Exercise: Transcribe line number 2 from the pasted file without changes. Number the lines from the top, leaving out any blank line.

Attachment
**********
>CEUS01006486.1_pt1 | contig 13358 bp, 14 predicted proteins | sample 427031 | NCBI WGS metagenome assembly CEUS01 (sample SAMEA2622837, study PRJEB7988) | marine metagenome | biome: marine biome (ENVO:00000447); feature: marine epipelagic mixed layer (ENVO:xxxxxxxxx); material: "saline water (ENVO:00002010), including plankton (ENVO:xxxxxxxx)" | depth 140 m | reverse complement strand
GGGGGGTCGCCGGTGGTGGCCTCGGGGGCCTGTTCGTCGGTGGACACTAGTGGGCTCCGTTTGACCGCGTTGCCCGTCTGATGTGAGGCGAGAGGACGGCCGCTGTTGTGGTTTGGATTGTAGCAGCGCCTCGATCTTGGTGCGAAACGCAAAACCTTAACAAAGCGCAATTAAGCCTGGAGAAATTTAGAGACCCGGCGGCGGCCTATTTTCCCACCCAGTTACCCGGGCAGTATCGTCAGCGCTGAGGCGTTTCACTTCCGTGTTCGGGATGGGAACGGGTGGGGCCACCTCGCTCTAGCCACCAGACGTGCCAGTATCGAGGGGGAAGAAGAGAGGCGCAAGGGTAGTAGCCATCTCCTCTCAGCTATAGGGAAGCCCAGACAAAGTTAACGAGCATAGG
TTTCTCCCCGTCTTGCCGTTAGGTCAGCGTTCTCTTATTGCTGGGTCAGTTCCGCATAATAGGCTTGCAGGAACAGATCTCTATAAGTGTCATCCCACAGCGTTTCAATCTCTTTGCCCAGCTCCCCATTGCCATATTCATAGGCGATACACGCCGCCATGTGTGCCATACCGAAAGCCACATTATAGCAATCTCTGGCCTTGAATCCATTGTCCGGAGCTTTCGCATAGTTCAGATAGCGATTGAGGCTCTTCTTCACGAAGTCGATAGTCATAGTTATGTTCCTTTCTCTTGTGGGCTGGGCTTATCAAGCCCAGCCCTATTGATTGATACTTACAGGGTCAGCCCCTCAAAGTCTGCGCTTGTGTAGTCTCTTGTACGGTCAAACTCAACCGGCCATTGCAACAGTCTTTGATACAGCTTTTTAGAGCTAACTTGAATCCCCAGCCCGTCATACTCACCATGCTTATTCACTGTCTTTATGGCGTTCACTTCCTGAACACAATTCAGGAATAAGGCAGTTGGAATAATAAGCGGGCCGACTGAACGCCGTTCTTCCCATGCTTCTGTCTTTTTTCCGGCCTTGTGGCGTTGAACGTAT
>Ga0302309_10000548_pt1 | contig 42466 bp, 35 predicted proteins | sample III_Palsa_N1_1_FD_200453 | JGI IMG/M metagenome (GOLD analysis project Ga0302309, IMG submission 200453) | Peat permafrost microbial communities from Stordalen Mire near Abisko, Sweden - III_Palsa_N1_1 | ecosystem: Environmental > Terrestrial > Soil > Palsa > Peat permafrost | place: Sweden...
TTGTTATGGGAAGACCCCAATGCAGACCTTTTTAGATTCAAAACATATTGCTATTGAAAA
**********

GGGGGGTCGCCGGTGGTGGCCTCGGGGGCCTGTTCGTCGGTGGACACTAGTGGGCTCCGTTTGACCGCGTTGCCCGTCTGATGTGAGGCGAGAGGACGGCCGCTGTTGTGGTTTGGATTGTAGCAGCGCCTCGATCTTGGTGCGAAACGCAAAACCTTAACAAAGCGCAATTAAGCCTGGAGAAATTTAGAGACCCGGCGGCGGCCTATTTTCCCACCCAGTTACCCGGGCAGTATCGTCAGCGCTGAGGCGTTTCACTTCCGTGTTCGGGATGGGAACGGGTGGGGCCACCTCGCTCTAGCCACCAGACGTGCCAGTATCGAGGGGGAAGAAGAGAGGCGCAAGGGTAGTAGCCATCTCCTCTCAGCTATAGGGAAGCCCAGACAAAGTTAACGAGCATAGG